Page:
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Ram Autar and ors. Vs. Ajudhia Singh and ors. - Court Judgment

LegalCrystal Citation
SubjectCivil
CourtAllahabad High Court
Decided On
Judge
Reported in(1875)ILR1All231
AppellantRam Autar and ors.
RespondentAjudhia Singh and ors.
Excerpt:
.....board. the school tribunal constituted under section 8 of the maharashtra act cannot entertain appeals filed under section 9 by the employees working in schools which are established and administered by the cantonment board. teacher employed in the school run by cantonment board being covered under rule 2 (f) of the cantonment fund servants rules, 1937 can file appeal under rules 13, 14 and 15 to authorities provided therein against any order imposing any penalties etc. [deolali cantonment board v usha devidas dongre, 1993 mah. lj 74; 1993 lab ic 1858 overruled]. -- maharashtra employees of private schools (conditions of service) regulations act, 1978 [act no. 3/1978]. sections 9 & 2(21): jurisdiction of school tribunal whether a school run by cantonment board is not a recognised..........to the contrary could have been expected to succeed. it recites previous applications by ajudhia singh in conjunction with other defendants, and also the judgment of the privy council, and it then proceeds: 'as the other persons do not join me in executing the decree, and in the decree the first court's costs are separately entered in my name, while the costs of the sudder court, amounting to rs. 969-12-0, are entered in my name and in those of the other persons collectively, who do not join in executing the decree, i apply for execution in respect of a 1-11th share, leaving out 10-11ths, the share of the said persons, and pray that it may be realized from the judgment-debtors.' the application of 1874 appears to have been in similar form; and terms more carefully and precisely.....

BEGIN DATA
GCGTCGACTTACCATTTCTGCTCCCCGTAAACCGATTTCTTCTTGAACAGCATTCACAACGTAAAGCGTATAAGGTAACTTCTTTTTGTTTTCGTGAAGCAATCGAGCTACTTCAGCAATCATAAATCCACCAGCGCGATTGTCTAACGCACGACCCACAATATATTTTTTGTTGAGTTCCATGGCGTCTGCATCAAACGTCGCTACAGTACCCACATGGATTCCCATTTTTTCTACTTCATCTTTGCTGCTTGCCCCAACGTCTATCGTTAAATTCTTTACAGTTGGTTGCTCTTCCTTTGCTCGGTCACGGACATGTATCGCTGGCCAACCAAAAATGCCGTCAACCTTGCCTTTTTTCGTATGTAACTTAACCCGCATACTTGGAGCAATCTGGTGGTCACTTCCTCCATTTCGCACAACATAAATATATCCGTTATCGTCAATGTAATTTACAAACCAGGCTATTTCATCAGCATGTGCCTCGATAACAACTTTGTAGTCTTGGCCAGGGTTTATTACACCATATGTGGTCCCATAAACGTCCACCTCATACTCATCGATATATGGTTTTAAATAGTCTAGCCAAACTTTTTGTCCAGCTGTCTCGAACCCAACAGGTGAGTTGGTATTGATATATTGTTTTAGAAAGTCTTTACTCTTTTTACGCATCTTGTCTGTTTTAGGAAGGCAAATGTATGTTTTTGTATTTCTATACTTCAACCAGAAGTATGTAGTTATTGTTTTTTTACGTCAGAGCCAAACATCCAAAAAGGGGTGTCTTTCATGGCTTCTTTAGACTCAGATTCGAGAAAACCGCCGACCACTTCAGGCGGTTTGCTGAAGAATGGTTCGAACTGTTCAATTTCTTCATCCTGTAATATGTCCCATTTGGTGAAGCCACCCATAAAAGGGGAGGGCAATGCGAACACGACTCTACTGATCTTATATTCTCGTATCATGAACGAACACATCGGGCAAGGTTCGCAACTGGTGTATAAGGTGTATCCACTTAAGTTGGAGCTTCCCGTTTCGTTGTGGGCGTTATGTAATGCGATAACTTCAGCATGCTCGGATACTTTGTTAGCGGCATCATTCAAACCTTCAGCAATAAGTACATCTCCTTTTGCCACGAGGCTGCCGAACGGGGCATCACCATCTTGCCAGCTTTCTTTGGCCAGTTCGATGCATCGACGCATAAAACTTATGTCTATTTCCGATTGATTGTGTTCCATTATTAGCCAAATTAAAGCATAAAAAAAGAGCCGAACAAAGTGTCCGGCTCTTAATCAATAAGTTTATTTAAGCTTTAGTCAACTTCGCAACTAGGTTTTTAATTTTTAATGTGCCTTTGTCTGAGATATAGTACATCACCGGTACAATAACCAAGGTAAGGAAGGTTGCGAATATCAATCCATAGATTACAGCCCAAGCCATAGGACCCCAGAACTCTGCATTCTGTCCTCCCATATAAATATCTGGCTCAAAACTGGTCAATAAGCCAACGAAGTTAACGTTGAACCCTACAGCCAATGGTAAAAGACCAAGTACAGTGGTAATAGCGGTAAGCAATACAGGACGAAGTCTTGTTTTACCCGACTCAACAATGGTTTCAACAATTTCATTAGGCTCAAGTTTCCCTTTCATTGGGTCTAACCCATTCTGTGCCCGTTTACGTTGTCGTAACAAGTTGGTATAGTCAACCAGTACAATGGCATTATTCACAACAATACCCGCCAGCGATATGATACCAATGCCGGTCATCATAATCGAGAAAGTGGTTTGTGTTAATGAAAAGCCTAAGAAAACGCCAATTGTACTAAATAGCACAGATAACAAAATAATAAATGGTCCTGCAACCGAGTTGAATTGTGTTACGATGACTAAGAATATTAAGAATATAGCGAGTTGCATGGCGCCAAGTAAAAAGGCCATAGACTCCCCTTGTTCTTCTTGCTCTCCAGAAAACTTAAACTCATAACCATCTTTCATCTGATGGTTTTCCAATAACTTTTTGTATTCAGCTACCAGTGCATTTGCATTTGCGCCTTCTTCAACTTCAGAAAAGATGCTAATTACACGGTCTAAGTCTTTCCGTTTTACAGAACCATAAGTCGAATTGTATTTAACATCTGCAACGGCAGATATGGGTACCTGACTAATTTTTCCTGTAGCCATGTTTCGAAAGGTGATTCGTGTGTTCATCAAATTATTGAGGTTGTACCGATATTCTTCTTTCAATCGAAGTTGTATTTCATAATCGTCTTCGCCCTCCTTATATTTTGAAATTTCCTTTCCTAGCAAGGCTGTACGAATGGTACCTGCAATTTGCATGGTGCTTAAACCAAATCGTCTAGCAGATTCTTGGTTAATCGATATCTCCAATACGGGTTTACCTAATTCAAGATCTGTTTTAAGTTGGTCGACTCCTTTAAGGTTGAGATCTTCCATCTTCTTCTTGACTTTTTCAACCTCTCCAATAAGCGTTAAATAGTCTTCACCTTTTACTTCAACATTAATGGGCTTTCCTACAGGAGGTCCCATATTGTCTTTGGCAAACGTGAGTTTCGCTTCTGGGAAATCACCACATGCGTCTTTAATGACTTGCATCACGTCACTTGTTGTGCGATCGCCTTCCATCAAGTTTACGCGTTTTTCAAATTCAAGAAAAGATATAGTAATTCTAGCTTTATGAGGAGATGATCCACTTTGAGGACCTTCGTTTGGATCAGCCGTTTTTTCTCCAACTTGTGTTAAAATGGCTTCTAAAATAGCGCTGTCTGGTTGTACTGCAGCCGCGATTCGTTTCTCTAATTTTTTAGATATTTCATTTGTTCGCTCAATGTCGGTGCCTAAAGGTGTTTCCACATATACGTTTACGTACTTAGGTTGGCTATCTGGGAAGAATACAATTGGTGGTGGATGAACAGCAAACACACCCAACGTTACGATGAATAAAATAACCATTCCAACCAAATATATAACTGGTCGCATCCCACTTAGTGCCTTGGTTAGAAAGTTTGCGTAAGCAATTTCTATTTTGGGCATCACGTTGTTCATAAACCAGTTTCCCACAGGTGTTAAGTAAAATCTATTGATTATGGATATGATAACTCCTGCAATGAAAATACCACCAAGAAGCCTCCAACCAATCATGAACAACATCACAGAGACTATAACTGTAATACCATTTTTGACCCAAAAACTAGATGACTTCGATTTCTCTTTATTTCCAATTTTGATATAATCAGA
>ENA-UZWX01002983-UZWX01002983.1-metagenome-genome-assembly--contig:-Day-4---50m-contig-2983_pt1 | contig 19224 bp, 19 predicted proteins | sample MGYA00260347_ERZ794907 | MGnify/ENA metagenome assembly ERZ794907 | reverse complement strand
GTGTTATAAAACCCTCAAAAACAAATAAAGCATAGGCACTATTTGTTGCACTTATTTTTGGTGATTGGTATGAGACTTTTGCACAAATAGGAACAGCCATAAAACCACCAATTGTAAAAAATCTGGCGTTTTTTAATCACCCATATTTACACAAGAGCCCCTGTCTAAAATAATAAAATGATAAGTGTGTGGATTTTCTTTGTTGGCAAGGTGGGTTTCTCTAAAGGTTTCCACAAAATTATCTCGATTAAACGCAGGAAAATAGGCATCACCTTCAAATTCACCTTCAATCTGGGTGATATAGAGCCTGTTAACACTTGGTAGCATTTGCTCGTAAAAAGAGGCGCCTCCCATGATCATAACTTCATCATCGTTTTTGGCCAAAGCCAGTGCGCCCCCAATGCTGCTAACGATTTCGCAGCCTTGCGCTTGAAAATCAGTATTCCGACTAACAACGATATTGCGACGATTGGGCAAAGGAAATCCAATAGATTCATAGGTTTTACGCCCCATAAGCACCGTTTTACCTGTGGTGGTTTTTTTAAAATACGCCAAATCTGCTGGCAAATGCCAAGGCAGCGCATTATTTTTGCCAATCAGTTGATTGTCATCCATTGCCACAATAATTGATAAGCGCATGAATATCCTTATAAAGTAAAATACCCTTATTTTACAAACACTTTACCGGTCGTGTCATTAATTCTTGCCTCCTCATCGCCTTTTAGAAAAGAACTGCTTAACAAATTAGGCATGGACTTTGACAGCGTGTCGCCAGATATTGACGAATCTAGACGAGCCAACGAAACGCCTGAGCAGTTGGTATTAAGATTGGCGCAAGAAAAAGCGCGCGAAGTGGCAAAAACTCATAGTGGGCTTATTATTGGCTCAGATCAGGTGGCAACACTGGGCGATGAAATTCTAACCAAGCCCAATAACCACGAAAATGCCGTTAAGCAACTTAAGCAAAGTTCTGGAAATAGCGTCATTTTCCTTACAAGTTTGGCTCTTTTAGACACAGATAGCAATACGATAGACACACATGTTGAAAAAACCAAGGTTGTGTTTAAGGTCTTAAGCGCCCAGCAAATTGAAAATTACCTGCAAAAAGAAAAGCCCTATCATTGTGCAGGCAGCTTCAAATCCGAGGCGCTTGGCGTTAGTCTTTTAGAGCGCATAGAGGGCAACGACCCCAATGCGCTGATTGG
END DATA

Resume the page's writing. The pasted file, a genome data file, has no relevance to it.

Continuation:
Judgment:

Robert Stuart, C.J.

1. The application of the 7th September 1871, prayed only for the partial execution of the decree and had not therefore the effect of keeping the decree alive for the other defendants. The same may be said of the application of the 13th August 1874. The application of 1871 itself is before me, and it is difficult to understand how any contention to the contrary could have been expected to succeed. It recites previous applications by Ajudhia Singh in conjunction with other defendants, and also the judgment of the Privy Council, and it then proceeds: 'As the other persons do not join me in executing the decree, and in the decree the first Court's costs are separately entered in my name, while the costs of the Sudder Court, amounting to Rs. 969-12-0, are entered in my name and in those of the other persons collectively, who do not join in executing the decree, I apply for execution in respect of a 1-11th share, leaving out 10-11ths, the share of the said persons, and pray that it may be realized from the judgment-debtors.' The application of 1874 appears to have been in similar form; and terms more carefully and precisely restricted to the applicant's own share could scarcely have been used, and how, in the face of them, the Subordinate Judge could have issued his orders of the 8th and 28th September 1871, is, to say the least of it, not very intelligible.